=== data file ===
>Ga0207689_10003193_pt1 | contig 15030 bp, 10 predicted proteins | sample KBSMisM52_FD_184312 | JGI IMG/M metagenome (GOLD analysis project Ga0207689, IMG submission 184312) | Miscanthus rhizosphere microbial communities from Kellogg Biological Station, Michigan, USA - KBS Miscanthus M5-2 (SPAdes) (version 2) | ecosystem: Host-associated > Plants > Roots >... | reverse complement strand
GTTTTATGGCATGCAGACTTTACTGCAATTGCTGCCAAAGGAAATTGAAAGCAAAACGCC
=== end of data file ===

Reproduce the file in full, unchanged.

>Ga0207689_10003193_pt1 | contig 15030 bp, 10 predicted proteins | sample KBSMisM52_FD_184312 | JGI IMG/M metagenome (GOLD analysis project Ga0207689, IMG submission 184312) | Miscanthus rhizosphere microbial communities from Kellogg Biological Station, Michigan, USA - KBS Miscanthus M5-2 (SPAdes) (version 2) | ecosystem: Host-associated > Plants > Roots >... | reverse complement strand
GTTTTATGGCATGCAGACTTTACTGCAATTGCTGCCAAAGGAAATTGAAAGCAAAACGCC